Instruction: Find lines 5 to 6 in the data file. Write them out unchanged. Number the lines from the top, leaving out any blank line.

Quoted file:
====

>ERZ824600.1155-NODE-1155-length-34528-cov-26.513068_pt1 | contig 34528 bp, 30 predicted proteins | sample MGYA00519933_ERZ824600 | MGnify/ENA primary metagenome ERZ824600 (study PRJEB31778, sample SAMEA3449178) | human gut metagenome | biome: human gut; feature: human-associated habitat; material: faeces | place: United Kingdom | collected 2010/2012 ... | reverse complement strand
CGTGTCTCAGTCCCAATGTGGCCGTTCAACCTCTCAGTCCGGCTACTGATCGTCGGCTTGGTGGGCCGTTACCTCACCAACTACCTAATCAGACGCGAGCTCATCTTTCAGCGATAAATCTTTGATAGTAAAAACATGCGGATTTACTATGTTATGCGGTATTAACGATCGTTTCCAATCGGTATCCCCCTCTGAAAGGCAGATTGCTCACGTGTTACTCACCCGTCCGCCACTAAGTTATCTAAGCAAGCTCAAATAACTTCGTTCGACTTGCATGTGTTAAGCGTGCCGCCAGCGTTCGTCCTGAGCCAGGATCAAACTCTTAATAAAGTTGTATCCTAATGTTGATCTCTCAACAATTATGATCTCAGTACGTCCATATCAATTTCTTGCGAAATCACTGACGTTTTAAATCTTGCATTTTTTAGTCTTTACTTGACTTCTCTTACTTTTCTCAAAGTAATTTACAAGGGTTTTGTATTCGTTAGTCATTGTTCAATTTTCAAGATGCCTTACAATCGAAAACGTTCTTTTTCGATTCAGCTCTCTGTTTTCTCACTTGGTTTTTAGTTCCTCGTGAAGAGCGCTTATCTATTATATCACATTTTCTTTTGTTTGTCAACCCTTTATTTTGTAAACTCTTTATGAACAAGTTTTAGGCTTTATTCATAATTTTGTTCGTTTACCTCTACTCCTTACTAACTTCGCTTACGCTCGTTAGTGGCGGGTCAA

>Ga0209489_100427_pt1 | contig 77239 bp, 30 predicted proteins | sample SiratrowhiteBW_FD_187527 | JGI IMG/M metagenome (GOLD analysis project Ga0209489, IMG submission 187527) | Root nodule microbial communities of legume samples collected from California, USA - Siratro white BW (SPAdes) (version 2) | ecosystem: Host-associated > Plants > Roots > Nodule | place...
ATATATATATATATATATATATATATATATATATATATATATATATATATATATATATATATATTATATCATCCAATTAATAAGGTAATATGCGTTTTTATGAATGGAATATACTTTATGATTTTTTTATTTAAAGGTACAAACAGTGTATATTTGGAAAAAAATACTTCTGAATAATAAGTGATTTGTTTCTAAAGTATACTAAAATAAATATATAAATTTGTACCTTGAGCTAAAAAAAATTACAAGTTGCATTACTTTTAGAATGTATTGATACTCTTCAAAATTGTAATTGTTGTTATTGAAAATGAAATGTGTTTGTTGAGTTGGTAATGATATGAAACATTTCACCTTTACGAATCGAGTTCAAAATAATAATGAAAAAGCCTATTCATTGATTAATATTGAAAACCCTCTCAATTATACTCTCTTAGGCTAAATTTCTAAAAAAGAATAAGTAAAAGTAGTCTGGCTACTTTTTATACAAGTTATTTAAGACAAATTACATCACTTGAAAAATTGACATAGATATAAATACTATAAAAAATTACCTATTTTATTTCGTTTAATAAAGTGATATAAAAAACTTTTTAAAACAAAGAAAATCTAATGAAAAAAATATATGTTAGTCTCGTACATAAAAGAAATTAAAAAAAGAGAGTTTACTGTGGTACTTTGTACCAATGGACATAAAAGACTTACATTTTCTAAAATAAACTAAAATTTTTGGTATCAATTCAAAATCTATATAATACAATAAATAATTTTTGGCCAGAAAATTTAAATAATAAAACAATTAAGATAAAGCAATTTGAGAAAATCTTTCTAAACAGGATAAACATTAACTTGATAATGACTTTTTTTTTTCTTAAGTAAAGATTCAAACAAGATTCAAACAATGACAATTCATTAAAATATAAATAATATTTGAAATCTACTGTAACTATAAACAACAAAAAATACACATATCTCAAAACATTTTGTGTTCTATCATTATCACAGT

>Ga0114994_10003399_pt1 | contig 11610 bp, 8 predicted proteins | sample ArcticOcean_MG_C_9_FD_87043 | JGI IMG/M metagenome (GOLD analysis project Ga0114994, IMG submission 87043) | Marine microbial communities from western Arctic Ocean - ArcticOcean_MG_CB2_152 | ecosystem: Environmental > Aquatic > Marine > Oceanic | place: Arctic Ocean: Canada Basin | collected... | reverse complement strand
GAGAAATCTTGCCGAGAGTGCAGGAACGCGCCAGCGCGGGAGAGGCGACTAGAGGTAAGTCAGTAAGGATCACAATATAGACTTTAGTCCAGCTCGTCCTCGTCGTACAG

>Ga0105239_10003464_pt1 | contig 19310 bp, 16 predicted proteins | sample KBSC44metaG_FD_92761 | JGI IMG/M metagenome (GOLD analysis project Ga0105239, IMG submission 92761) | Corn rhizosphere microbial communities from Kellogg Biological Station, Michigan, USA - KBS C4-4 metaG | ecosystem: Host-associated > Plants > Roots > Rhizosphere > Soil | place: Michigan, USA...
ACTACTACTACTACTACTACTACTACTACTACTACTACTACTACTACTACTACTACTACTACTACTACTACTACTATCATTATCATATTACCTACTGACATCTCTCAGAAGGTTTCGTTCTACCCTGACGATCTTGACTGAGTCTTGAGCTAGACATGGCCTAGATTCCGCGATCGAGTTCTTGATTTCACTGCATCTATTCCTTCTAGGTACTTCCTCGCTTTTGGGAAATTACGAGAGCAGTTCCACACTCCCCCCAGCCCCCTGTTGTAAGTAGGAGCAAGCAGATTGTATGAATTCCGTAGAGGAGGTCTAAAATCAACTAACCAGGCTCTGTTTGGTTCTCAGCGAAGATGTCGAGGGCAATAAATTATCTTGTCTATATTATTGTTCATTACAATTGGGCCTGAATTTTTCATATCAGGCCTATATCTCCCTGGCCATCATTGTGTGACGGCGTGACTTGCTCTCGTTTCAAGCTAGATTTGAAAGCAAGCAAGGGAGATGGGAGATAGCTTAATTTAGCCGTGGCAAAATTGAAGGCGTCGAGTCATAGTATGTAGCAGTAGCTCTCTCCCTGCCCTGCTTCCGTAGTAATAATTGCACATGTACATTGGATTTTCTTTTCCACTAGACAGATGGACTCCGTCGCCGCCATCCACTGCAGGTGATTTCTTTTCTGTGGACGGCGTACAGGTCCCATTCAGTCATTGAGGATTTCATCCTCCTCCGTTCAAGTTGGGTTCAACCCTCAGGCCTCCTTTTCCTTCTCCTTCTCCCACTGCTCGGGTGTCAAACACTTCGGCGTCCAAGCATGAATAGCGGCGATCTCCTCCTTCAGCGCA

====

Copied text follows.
>Ga0114994_10003399_pt1 | contig 11610 bp, 8 predicted proteins | sample ArcticOcean_MG_C_9_FD_87043 | JGI IMG/M metagenome (GOLD analysis project Ga0114994, IMG submission 87043) | Marine microbial communities from western Arctic Ocean - ArcticOcean_MG_CB2_152 | ecosystem: Environmental > Aquatic > Marine > Oceanic | place: Arctic Ocean: Canada Basin | collected... | reverse complement strand
GAGAAATCTTGCCGAGAGTGCAGGAACGCGCCAGCGCGGGAGAGGCGACTAGAGGTAAGTCAGTAAGGATCACAATATAGACTTTAGTCCAGCTCGTCCTCGTCGTACAG